Relative Perceptions of Reality?

Tracht gut, vet zein gut —Think good, and it will be good.

Power-of-positive-thinking

Hillel said in the Misnah “To understand another you have to walk in his shoes.” (Pirkei Avot)

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(With respect to Harper Lee’s “To Kill A Mockingbird” and Lee’s potential reference, I have heard various translations of the Mishnah from “stand in his place”, to “walk in his shoes” but this is just to remind me to re-read Harper Lee’s book.  As for Billy Connely… he’s just so funny.)

Hillel said in the Talmud, “Do not do to others what is hateful to yourself. This is the heart of The Law.”(Shabbat 31a).  This all gives an ethical foundation around which I might frame difficult questions.  Otherwise I am lost.  It doesn’t mean I have found any answers.  Just means I am not swimming around in a miasma of darkness.

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(Cool words, but “miasma of darkness” just means “black mud”.  Perhaps I should say “spinning about in a black endless void with no foundation”.  But I could not say it better than Nikos Kazantzakas.  More suggested readings.)

Er… I wanted to start this blog with a joke “I walk around with a t-shirt which says ‘I am surrounded by idiots’ but the people around me don’t get the joke.”

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Philip K. Dick wrote a book called “A Scanner Darkly”.  I did not read the book so forgive any mistakes I make, but I did see the movie.  And this has more to do with my perceptions than it does about the reality of the movie anyway.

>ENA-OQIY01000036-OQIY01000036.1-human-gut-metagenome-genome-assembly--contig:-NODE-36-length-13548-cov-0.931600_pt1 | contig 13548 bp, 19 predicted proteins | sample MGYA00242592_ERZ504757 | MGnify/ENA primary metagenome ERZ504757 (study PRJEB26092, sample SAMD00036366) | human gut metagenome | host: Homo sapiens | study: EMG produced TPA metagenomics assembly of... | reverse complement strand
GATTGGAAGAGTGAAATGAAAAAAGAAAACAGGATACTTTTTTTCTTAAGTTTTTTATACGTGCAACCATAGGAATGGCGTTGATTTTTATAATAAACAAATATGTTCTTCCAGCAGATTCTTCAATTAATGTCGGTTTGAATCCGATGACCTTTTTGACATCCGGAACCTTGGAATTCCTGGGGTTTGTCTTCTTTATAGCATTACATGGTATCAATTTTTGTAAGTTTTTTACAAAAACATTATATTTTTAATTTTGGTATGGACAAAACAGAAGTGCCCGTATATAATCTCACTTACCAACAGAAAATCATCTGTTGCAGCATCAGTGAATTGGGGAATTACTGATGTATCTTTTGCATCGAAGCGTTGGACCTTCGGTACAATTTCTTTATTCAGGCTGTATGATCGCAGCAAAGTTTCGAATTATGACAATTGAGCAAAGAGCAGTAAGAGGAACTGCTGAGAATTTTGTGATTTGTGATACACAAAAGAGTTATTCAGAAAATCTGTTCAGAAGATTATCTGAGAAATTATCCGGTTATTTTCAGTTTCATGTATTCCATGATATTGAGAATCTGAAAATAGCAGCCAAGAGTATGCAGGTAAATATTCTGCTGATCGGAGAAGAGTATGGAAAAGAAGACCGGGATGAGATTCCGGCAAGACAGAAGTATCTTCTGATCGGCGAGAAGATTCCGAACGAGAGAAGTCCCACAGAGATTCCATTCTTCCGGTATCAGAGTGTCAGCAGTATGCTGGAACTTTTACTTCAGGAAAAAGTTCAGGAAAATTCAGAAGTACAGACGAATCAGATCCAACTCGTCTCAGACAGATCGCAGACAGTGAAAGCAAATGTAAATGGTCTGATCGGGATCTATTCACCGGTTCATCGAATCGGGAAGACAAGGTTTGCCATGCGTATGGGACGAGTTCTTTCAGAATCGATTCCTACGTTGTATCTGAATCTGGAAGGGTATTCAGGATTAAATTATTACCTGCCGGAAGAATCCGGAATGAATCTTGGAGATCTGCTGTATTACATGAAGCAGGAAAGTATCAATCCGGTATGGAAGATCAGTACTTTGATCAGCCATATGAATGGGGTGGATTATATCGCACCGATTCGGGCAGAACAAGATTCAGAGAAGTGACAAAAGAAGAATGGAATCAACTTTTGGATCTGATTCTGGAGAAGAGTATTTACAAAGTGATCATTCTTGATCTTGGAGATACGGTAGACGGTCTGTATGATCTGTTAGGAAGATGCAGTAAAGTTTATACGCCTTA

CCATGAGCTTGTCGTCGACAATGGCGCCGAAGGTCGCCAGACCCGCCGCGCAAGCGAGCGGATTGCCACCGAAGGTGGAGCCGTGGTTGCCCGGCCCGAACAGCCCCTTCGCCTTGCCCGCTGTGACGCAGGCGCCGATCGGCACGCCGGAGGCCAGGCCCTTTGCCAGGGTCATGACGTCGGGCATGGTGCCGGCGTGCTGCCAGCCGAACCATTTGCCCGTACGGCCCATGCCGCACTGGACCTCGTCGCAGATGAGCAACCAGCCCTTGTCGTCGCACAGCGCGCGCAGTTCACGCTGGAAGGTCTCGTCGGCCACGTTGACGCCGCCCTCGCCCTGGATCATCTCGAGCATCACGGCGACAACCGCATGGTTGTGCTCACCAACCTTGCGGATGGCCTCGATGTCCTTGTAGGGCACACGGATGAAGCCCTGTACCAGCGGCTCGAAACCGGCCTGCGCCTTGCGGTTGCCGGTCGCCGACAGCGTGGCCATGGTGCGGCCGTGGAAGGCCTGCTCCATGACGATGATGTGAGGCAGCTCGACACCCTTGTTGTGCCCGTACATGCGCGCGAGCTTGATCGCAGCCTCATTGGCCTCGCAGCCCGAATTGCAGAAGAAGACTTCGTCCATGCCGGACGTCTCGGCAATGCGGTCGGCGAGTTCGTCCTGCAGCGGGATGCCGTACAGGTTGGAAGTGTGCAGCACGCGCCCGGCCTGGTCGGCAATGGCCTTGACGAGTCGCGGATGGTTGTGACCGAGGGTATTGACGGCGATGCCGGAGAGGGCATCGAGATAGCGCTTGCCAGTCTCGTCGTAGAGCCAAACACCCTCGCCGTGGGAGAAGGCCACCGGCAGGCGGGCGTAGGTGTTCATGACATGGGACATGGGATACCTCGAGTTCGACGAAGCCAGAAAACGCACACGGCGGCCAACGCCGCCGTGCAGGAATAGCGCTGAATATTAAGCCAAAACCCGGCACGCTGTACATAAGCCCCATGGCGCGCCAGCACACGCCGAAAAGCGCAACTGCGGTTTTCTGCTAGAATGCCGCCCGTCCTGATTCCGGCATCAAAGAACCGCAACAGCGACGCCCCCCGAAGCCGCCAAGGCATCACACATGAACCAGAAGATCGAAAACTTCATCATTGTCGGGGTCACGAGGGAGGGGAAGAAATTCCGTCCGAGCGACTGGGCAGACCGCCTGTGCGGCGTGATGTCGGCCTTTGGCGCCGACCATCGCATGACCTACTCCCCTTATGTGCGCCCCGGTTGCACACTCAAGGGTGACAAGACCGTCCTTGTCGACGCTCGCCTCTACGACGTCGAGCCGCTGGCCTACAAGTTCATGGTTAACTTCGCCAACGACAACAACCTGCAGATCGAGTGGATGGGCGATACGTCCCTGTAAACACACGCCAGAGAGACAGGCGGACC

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Keanu Reeves is an undercover cop whose job is to infiltrate a drug ring.  He gets in there and gets down and dirty with them and he reports back to his superiors about the users and the burn outs.  And in his mind he is a together person doing a job well.  But to the world around him he’s the biggest burn out of them all, and that’s the one thing he’s missed.  For all that he thought he was in control he had no control at all.  And he gets committed to a mental institution.

Basically, he thought he was living in one reality, but everybody else saw something else in him.  Was he a capable person or was there something going on outside his control that took his life completely out of his hands?

There is a story about a king and his servant.  In the kingdom the grain becomes poisoned and it turns the people insane.  There is only enough good grain in reserve for the king and his servant to eat.  So, to save the kingdom, the king and his servant decide to take the good grain so there will be two sane people who remain sane until all the crazy grain is all used up.  Then they can lead the people back to sanity.  But what happens is in the insane kingdom everybody is crazy in the same way and it is the king and his servant who seem insane.  Relativity shifts.  But the king and the servant still know they are sane because they have each other to confirm each other’s sanity.